Pictures have emerged showing the battlements of 12th-century crusader castle Krak de Chevalier in Syria damaged by bombardments after it was seized by government troops.
The Unesco World Heritage site near the Lebanese border was retaken on Thursday after fierce fighting in which the Syrian army said that 93 rebel fighters had been killed.
Government forces had laid siege to the castle, which was defended by about 500 rebel fighters, for three weeks.
On Friday, journalists were allowed to visit the castle, and reported heavy damage to a nearby village and to the walls of the castle, believed to be caused by aerial bombardment.
The castle was held by rebel groups for two years, and was also the site of combat last year.
Standing on the main road from the capital Damscus to the sea, Krak des Chevaliers was built in the 12th century to house the crusader order the Knights Hospitallers. In 1271 it was retaken by soldiers of the Muslim Mamluk dynasty, and has been the site of siege and counter siege for hundreds of years ever since. It is considered one of the finest examples of Medieval European military architecture.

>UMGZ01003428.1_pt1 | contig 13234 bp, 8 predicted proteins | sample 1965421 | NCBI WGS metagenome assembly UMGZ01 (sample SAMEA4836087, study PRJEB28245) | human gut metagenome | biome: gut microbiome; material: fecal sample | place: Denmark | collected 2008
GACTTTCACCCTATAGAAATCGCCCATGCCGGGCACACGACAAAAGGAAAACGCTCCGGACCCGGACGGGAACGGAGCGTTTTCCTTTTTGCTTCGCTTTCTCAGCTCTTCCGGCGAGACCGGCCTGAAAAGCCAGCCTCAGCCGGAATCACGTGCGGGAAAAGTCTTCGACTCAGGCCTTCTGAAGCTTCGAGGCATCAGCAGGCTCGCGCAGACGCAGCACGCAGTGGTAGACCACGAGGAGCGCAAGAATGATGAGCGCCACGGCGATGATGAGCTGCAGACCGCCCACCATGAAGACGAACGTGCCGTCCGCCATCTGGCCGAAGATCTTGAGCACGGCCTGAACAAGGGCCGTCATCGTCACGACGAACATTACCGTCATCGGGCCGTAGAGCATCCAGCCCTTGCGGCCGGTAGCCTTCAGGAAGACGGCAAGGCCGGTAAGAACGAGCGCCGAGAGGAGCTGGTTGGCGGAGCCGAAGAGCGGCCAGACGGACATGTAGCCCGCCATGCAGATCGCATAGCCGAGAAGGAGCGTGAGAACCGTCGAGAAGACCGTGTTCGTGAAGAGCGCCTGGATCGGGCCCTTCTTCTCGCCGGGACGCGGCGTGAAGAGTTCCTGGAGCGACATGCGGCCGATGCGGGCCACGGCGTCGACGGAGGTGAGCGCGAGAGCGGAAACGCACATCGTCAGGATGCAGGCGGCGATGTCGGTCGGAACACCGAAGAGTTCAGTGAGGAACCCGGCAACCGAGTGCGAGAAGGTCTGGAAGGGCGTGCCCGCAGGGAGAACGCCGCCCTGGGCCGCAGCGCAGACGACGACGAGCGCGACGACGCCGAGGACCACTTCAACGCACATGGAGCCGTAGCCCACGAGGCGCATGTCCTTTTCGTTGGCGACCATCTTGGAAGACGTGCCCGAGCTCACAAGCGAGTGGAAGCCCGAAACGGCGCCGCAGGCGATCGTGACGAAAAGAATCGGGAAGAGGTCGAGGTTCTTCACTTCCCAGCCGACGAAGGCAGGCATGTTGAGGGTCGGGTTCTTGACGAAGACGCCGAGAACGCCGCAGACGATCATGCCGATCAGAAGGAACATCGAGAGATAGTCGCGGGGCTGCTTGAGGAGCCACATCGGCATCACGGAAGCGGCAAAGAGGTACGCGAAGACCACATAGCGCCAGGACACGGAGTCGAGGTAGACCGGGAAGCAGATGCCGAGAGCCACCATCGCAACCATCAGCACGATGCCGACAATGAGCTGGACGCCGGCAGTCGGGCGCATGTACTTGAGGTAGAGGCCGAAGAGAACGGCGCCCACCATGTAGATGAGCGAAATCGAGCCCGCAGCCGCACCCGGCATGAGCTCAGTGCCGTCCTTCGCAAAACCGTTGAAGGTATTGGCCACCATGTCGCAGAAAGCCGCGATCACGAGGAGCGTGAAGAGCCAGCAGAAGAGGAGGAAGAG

Last week, experts warned that a range of historic Christian and Muslim sites were at risk, and urged both sides of the conflict to stop the destruction of their country's historical heritage.